1905: Buried with husband James F. MacConney and sons Frank and J Archer at Mount Pleasant Cemetery Rockland, Massachusetts.
This Memorial gives Anna's birthplace as Massachusetts (Not Maine?)
My mother Sylvia Stetson-1577 says Euphemia Fish was a full Mi'kmaq Native American as told to her by her mother Lottie Torrey-703. Euphemia Fish was Lottie's grandmother and our family called her Phemy.
Mom was very close to her mother Lottie and was her caretaker until she passed away in 1996 at almost 101 years old. Gramma Lottie had an excellent memory and could recite the alphabet backwards. Euphemia passed away in 1904 when Lottie was almost 9 years old, her knowledge of our Native American ancestry is from personal recollection and what information was told to her by her mother Amy Frances (MacConney) Torrey.
Although many genealogists feel that oral history are just myths until proven on paper, I can't help but believe my Gramma Lottie. Why would they admit to this if it wasn't true? Especially since Euphemia's life span (1840-1904) was during the time when our Native Americans were being forced to live on reservations if they didn't accept Christianity and assume a Christian name.
This is where Euphemia's paper trail falls short so far. According to the extensive research done by a cousin posted in this blog, no birth record has been found for Euphemia Fish.
Why aren't Euphemia's parents listed on her marriage record?
Why did some of her paternal Uncles change their last name?
Why is Euphemia's grandmother "Fear" aka: Fear Bump assumed to be "Elethea"?
What does M.N. stand for? Sylvia M.N. is listed as the mother of Euphemia's husband James MacConney on their marriage record. Do we assume it stands for "maiden name"? Then why isn't there a question mark? Could M.N. possibly stand for "Mi'kmaq Nation"? Was Sylvia also Native American? There was a time in history that the Native Americans were referred to by their first name and their last name was their tribal name. I'm not grasping at straws here. I'm finding more connections in our family tree that show compassion for our Native Americans. Especially among my Irish/ Scotch-Irish family.
Searching for proof. As the old saying goes, "to assume" will only make a "ass-u-me".
Many Scottish immigrants respected our Native Americans and felt a connection to them and their love for their country. Many also didn't come to take their land. They asked the Natives if they could buy it from them. This made for good relationships with the Natives. I will search for the reference to this and link it here. It was definitely a good read.
Why so much missing information when Massachusetts in particular is known for their excellent record keeping?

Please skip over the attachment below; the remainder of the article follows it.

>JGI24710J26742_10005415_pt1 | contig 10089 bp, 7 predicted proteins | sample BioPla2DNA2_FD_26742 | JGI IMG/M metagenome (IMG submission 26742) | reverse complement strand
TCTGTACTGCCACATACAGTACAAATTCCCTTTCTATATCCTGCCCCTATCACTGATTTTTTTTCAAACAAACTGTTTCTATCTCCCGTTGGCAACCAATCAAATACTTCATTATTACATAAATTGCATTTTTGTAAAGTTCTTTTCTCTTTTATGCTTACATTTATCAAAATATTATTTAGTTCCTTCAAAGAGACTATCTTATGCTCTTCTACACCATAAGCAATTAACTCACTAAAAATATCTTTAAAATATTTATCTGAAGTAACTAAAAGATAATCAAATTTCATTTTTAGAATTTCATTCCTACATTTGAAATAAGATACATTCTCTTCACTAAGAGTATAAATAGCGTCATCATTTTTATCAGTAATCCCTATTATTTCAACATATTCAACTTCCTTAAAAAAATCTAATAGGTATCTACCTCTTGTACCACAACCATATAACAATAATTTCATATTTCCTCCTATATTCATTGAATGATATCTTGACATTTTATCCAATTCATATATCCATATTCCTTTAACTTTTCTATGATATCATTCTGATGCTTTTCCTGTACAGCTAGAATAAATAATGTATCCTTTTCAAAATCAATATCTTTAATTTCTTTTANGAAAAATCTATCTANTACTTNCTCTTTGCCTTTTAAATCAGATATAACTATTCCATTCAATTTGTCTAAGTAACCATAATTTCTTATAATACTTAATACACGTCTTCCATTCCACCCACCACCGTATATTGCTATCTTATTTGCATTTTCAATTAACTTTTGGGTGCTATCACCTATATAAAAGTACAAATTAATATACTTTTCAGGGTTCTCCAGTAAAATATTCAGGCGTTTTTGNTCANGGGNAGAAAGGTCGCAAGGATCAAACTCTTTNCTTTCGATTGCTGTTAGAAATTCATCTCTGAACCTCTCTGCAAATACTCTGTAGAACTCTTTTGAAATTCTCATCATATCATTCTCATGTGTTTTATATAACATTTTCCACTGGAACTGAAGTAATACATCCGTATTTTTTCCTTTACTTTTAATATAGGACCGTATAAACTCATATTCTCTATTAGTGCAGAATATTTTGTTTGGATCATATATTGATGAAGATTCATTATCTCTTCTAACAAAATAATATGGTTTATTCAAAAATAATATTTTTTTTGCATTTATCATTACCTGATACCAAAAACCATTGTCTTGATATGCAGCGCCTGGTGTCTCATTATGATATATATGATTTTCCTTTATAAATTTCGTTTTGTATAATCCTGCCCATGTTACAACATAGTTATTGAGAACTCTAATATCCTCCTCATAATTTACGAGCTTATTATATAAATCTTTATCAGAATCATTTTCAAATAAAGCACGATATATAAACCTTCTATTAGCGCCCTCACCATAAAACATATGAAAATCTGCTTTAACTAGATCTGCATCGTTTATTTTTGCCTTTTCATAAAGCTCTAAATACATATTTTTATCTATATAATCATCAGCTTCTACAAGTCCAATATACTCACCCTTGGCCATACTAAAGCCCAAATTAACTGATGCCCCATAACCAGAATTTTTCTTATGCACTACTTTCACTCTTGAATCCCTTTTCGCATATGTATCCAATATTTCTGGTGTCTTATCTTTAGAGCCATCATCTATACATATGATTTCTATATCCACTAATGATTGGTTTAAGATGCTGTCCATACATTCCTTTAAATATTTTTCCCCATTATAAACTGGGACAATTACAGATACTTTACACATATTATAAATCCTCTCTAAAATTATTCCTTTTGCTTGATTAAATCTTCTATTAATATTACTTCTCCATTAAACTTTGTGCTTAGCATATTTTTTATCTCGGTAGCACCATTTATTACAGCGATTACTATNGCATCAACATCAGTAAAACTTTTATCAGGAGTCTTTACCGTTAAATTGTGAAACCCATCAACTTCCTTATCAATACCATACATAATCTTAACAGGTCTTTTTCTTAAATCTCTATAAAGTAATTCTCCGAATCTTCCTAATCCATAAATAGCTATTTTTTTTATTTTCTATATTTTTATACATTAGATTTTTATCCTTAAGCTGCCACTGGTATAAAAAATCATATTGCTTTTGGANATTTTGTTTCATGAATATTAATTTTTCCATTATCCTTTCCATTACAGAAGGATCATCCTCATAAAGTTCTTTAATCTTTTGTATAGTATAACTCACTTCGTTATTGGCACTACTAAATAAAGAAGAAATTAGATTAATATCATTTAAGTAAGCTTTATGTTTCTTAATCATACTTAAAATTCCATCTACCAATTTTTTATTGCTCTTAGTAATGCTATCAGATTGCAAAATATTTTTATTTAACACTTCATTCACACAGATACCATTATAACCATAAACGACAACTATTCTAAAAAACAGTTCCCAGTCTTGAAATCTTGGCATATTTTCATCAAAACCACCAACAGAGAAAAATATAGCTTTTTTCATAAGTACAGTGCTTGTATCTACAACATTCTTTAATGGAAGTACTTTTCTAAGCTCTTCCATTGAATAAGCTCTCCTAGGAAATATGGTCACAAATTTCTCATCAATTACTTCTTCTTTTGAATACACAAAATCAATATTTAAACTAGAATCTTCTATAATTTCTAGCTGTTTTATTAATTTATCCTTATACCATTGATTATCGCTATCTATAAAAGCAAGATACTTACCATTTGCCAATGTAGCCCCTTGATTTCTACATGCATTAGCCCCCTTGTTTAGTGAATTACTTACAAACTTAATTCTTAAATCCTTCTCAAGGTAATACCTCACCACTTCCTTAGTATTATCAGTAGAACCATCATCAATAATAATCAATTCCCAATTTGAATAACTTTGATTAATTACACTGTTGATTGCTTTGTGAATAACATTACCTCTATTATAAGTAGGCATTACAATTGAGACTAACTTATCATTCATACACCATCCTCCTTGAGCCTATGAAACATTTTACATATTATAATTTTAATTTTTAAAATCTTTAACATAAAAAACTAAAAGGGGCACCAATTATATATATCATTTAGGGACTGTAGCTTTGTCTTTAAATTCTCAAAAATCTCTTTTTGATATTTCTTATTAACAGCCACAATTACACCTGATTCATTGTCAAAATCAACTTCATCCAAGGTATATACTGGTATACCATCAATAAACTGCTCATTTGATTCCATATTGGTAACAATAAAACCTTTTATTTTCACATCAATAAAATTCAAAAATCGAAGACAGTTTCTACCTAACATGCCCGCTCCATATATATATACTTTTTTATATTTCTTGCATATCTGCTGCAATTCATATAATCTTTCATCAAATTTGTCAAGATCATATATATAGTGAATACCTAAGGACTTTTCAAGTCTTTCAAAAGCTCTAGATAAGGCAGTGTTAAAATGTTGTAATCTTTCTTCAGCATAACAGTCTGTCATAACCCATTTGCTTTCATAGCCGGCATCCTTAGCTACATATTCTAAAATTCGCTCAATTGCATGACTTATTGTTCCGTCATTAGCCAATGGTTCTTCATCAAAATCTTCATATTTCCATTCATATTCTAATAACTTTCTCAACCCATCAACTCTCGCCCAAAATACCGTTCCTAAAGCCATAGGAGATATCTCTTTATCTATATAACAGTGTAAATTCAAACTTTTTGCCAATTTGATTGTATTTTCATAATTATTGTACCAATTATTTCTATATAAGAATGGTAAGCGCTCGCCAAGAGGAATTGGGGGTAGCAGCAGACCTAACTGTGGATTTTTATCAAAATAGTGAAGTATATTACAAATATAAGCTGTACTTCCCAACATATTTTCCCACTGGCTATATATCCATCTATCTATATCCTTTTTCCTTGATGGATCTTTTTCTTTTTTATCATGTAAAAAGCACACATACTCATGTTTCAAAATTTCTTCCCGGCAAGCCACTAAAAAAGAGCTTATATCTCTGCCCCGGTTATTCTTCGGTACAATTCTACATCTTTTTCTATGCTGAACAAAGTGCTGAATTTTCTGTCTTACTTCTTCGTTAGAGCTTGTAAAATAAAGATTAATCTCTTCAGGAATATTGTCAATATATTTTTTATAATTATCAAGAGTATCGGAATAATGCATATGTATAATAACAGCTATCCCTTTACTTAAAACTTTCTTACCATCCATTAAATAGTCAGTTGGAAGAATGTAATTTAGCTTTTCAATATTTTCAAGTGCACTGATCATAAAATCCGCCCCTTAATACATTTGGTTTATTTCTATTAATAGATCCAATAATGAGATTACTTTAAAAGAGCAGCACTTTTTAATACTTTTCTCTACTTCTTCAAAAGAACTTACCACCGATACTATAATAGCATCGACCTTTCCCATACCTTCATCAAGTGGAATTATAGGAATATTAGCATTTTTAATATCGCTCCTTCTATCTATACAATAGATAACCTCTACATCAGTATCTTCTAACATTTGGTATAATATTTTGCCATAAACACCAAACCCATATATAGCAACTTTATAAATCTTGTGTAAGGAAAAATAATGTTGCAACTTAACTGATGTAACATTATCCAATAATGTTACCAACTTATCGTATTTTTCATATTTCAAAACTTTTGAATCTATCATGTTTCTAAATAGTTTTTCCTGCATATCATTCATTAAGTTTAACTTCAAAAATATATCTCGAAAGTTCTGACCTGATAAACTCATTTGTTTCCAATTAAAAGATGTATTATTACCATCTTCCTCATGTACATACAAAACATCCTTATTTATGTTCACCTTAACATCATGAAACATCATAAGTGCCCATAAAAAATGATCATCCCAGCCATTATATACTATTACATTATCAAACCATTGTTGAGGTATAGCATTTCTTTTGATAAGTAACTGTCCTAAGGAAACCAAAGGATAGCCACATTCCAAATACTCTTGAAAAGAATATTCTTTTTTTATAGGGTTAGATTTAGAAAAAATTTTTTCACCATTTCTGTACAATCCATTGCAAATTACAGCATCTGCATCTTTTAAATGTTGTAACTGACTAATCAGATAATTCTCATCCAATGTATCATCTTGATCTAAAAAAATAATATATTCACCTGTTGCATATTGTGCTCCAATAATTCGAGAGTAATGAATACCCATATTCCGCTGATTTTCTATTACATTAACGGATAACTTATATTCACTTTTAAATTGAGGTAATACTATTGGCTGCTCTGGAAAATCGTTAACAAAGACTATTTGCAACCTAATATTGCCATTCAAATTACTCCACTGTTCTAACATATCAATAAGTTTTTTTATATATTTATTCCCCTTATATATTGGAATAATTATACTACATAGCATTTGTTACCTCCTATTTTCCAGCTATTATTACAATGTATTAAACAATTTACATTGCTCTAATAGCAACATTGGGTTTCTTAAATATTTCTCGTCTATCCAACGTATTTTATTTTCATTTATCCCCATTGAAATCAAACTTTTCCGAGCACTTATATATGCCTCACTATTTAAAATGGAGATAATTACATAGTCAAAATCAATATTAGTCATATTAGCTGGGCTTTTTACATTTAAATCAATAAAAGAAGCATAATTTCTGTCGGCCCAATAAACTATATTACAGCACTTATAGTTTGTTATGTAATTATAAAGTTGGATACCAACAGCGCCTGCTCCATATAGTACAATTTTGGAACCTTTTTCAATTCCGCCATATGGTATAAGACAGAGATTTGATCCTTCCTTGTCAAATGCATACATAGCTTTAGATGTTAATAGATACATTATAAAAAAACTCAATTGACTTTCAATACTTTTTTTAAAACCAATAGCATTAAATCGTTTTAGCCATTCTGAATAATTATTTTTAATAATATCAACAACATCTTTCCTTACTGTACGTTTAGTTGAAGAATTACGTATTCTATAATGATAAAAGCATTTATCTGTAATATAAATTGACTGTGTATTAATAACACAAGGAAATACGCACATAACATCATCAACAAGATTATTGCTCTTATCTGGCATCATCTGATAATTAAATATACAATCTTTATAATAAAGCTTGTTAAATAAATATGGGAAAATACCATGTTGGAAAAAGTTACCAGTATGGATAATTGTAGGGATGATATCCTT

By 1860, some of Euphemia's paternal Uncles had changed their last name from Fish to Morris. WHY?
Mom Stetson-1577 told me that Euphemia went to Law school but wasn't allowed to practice law so she became a teacher. I recall seeing a Census of (was it Euphemia?) working in a law office. Needs more research. (Hallisey-27 12:54, 19 November 2019 (UTC))
My 3rd cousin, Marjorie (Fish) Luce had also heard that one of our ancestors married a Native American woman. This is great news since Marjorie and I didn't know of each other until we connected while I was researching my tree. ~Cheri
↑ "United States Census, 1850," database with images, FamilySearch (https://familysearch.org/ark:/61903/1:1:M6V9-Q26 : 12 April 2016), Euphemia Fish in household of John C Fish, Turner, Oxford, Maine, United States; citing family 26, NARA microfilm publication M432 (Washington, D.C.: National Archives and Records Administration, n.d.).
↑ Find A Grave, database and images (https://www.findagrave.com: accessed 19 November 2019), memorial page for Ann Euphemia Fish MacConney (1840–1905), Find A Grave: Memorial #98797802, citing Mount Pleasant Cemetery, Rockland, Plymouth County, Massachusetts, USA ; Maintained by mcconihe (contributor 46999474).
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It may be possible to confirm family relationships with Anna by comparing test results with other carriers of her mitochondrial DNA.
However, there are no known mtDNA test-takers in her direct maternal line.
It is likely that these autosomal DNA test-takers will share DNA with Anna:
There is a good deal about Anna Euphemia Fish and her family and ancestors at the following link. Looks like it's by a cousin. Note that it has the most recent posting at the top, so for Part 1, her birth, you need to go to the bottom of the page.